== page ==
Understanding DPF's

In the face of increasingly stringent exhaust emission regulations, manufacturers needed a method of capturing and oxidising collected soot particles. Enter the DPF (Diesel Particulate Filter), which is now standard equipment on most modern diesel vehicles.

While advanced engine designs and ultra-high fuel injection pressures have made diesel engines cleaner and more efficient than ever before, none of these advances have the ability to control or prevent the formation of solid particulate matter, also known as “soot”, in diesel exhaust. Generally speaking, soot consists of conglomerations of unburned or partially burned hydrocarbons, and their formation is a direct result of the diesel combustion process.

How Does The DPF Work?

In terms of their construction, DPF's somewhat resemble catalytic converters and silencers, but are fitted to the terminal ends of exhaust systems. Although DPF's differ in both size and physical appearance, they all contain a core through which the exhaust gas flows. The core is designed so that the total surface area of the core is much greater than the inner dimensions of the canister to maximise the contact area between the core surface and the exhaust gas that flows over/through it.

As the soot-laden exhaust gas flows through the core, the soot particles stick to the core material, where it collects until the ECU determines that the ability of the core to collect more soot has fallen below a minimum allowable threshold. To do this, the ECU receives input data from two exhaust gas pressure sensors; one located downstream from the DPF, and another that is located upstream of the DPF.

By monitoring both sensors in real time, the ECU uses the progressively increasing pressure differential across the DPF to calculate an efficiency value, and when this value falls below a minimum allowable limit, the ECU initiates a process to burn off, or oxidise the soot in order to regenerate the DPF’s ability to collect more soot.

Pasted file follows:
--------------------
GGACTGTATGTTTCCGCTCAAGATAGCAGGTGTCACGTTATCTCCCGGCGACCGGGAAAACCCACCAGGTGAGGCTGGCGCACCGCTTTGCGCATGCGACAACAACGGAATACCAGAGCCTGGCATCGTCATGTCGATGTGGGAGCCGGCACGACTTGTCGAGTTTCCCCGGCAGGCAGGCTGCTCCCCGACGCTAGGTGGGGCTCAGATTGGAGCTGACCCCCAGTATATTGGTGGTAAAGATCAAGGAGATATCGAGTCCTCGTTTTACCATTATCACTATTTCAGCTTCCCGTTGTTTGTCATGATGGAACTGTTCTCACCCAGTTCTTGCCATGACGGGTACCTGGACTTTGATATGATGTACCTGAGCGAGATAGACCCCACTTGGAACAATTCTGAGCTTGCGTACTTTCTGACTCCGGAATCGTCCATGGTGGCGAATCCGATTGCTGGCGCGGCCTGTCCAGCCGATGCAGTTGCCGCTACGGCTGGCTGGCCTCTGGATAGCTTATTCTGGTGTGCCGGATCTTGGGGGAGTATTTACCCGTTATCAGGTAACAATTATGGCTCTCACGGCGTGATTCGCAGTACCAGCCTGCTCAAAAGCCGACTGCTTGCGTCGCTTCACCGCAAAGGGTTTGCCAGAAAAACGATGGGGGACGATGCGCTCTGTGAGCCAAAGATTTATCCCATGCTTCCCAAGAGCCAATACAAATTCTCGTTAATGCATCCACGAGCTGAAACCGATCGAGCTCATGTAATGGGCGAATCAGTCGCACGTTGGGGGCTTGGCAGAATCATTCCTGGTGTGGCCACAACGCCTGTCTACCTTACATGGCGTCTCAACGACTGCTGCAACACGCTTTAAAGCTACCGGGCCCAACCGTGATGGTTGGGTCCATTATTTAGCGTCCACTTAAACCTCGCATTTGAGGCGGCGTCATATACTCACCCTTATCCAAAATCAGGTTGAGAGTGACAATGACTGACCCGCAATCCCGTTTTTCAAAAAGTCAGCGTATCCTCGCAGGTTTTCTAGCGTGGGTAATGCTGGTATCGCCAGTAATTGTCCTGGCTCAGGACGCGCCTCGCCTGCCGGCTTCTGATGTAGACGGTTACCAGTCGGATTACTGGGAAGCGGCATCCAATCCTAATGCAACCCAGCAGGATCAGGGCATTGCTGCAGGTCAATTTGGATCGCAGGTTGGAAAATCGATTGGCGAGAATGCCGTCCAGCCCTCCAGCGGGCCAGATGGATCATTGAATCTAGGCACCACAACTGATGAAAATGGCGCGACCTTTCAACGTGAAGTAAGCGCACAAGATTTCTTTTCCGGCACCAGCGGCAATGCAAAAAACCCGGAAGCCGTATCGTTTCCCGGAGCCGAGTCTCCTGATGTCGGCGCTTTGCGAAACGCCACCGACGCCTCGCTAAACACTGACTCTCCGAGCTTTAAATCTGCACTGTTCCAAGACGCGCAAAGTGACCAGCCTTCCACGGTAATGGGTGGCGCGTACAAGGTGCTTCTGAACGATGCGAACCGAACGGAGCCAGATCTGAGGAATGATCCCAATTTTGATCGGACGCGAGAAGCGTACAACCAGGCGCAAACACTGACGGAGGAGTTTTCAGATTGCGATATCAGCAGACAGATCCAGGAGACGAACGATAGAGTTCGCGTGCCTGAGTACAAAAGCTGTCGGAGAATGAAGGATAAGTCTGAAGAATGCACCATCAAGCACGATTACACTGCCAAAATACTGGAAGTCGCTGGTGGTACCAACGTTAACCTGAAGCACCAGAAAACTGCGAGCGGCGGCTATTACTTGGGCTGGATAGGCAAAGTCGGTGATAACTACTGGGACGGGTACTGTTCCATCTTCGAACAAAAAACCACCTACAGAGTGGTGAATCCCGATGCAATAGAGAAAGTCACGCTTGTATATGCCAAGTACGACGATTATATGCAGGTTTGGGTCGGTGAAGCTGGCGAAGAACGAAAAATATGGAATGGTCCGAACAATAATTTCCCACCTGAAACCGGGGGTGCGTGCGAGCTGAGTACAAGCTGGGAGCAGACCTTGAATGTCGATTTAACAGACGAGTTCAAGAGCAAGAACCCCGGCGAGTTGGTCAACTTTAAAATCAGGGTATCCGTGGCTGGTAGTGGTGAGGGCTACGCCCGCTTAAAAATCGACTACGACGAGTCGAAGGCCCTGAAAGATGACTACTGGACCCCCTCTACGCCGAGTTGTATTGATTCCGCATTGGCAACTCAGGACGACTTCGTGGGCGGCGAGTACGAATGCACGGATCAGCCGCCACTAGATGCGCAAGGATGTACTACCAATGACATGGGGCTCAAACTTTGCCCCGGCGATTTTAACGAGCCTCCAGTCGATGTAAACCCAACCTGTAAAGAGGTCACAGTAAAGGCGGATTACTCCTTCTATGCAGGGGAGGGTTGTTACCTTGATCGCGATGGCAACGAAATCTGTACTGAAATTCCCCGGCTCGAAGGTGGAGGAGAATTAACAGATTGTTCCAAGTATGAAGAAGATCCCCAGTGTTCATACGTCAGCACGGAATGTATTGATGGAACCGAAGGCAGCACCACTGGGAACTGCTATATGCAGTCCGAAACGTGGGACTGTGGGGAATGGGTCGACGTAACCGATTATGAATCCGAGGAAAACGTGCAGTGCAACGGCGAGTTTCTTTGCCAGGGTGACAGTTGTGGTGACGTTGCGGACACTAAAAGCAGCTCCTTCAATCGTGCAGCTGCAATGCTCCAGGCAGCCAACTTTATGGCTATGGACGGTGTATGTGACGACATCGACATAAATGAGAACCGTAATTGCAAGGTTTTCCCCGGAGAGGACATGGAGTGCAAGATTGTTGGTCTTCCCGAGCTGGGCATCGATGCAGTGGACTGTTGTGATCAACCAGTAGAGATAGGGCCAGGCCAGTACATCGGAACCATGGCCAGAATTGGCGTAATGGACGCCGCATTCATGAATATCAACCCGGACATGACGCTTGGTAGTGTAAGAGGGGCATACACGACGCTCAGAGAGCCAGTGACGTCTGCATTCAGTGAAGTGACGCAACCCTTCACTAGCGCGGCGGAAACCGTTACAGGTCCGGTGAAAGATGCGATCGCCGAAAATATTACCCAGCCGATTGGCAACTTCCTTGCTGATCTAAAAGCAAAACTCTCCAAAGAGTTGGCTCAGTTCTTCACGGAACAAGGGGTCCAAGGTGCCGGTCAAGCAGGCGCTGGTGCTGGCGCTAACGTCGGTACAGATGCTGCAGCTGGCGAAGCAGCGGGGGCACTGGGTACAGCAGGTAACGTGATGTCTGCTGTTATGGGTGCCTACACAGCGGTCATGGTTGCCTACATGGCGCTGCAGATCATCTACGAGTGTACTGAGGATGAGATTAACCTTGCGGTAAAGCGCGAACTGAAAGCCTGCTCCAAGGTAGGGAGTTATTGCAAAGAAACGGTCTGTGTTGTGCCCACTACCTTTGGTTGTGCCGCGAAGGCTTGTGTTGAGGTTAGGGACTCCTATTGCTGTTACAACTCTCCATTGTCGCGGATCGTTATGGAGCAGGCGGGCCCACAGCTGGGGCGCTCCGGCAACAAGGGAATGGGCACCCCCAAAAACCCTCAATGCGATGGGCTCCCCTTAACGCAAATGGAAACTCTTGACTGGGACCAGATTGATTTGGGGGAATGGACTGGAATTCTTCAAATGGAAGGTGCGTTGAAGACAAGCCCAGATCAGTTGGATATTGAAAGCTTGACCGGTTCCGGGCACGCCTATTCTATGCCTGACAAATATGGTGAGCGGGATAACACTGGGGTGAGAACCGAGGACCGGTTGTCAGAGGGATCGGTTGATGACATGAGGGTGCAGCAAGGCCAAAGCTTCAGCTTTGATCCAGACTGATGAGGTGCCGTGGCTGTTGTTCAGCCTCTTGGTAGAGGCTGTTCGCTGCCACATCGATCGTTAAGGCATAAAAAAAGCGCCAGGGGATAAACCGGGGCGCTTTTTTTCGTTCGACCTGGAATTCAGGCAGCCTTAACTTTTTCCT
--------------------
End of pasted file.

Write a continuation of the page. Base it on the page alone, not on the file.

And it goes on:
What is DPF Regeneration?

Regeneration can take place in one of several ways. One way is to make adaptations to the fuel injection timing to allow some combustion to occur in the exhaust manifold, which raises the temperature of the exhaust gas to the point where the regeneration process is initiated and sustained until regeneration is complete.

Another way involves the injection of precisely metered amounts of a liquid reductant that consists of a mixture of 32.5% high-purity urea, and 67.5% deionised and demineralised water. This mixture is commonly known as AdBlue®, and is stored in a dedicated storage tank on the vehicle. Nonetheless, the injection of the mixture initiates a chemical reaction that raises the temperature of the DPF core to the point where regeneration can be sustained until the process is complete.

Both of these processes occur automatically, without any action required from the driver. While the first process is generally reasonably reliable, the second process is less so, which has direct negative consequences for the maintenance costs of diesel vehicles that use chemically induced DPF generation processes.

What happens when a DPF doesn't regenerate?

Although a failure to initiate DPF regeneration can happen on any diesel vehicle, this is more common on vehicles that use the temperature of the exhaust gas to initiate the process, and especially on vehicles that are used only for short trips like everyday city driving.

Under these conditions, the exhaust gas can never reach the temperature required to initiate the regeneration process, with the result that the DPF can become clogged with soot. In some cases a professional technician may be able to regenerate the DPF by performing a forced regeneration with the aid of a suitable scan tool or diagnostic computer. However, in severe cases, this might not be sufficient to regenerate the DPF successfully, in which case, the only effective remedy is replacement of the hugely expensive DPF with a new unit.

Help Avoid DPF issues with regular servicing

While most of the issues and their associated costs can be avoided by having your vehicle professionally inspected on a regular basis, there is one particular issue on many diesel vehicles that can affect the health and operation of DPF devices more severely than almost any other. This issue is excessive oil consumption, which you can learn more about here.

Time for a service? Find your local Repco Authorised Service centre here.